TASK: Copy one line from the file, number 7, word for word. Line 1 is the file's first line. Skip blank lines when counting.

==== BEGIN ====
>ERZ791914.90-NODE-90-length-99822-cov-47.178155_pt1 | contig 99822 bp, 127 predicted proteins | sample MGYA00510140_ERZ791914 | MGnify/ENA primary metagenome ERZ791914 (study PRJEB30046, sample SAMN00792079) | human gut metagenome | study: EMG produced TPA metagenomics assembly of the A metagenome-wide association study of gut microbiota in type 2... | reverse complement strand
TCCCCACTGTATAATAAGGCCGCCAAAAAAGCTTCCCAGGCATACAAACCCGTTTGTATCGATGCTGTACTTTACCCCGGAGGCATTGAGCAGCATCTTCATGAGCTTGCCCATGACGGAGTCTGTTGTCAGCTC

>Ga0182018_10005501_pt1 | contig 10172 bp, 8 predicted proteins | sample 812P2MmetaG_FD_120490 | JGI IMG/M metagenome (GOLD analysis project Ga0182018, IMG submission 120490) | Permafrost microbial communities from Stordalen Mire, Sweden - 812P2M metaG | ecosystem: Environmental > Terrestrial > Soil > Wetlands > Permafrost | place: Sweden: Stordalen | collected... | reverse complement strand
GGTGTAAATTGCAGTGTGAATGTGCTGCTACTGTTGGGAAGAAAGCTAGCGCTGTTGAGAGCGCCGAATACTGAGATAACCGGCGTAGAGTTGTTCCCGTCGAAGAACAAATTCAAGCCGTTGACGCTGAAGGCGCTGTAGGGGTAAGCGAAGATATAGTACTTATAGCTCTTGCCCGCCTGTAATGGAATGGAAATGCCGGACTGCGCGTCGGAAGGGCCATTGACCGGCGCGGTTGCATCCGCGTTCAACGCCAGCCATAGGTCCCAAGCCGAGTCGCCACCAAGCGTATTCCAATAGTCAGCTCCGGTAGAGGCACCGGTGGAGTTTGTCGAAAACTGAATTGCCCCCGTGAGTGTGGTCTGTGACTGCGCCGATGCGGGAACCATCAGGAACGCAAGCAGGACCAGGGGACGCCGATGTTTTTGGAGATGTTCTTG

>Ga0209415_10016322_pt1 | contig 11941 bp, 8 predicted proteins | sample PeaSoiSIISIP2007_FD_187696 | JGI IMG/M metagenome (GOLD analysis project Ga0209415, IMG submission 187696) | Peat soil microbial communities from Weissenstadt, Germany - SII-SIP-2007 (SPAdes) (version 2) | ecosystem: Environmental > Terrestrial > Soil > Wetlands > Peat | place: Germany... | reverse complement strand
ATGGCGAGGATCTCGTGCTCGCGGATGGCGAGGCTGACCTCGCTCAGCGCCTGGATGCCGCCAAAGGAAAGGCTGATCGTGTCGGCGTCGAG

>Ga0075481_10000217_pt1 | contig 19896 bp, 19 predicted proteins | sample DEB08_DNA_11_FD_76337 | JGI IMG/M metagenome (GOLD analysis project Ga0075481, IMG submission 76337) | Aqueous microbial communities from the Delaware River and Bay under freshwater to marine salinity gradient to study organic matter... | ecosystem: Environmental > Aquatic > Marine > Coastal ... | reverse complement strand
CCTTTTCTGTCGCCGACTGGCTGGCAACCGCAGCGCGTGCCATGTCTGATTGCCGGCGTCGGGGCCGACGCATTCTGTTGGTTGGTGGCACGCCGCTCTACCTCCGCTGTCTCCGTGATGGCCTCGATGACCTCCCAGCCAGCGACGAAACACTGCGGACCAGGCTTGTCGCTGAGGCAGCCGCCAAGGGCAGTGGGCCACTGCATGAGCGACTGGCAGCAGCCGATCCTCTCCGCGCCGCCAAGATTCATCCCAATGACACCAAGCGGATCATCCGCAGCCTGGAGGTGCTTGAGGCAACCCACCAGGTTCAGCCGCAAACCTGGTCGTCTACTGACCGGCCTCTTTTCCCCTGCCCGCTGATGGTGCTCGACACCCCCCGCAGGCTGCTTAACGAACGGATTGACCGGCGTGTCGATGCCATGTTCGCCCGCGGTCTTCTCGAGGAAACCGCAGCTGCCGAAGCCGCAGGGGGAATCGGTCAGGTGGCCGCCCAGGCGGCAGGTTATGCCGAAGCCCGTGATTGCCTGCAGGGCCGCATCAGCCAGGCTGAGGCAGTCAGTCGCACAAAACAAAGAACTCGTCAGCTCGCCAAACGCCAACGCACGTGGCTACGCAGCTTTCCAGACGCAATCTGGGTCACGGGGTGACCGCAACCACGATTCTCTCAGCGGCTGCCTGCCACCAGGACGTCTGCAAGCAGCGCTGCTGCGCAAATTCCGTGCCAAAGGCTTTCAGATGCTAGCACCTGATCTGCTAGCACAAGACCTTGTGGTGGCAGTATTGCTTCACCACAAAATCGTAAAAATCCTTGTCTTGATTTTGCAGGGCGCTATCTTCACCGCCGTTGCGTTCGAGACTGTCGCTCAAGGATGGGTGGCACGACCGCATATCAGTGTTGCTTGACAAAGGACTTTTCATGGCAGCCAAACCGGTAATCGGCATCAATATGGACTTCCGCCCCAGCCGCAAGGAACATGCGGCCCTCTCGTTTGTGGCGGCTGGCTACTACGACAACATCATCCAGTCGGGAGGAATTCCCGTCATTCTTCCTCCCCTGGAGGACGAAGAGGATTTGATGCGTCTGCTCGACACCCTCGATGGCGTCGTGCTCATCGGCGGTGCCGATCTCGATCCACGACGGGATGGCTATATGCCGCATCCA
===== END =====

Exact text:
>Ga0075481_10000217_pt1 | contig 19896 bp, 19 predicted proteins | sample DEB08_DNA_11_FD_76337 | JGI IMG/M metagenome (GOLD analysis project Ga0075481, IMG submission 76337) | Aqueous microbial communities from the Delaware River and Bay under freshwater to marine salinity gradient to study organic matter... | ecosystem: Environmental > Aquatic > Marine > Coastal ... | reverse complement strand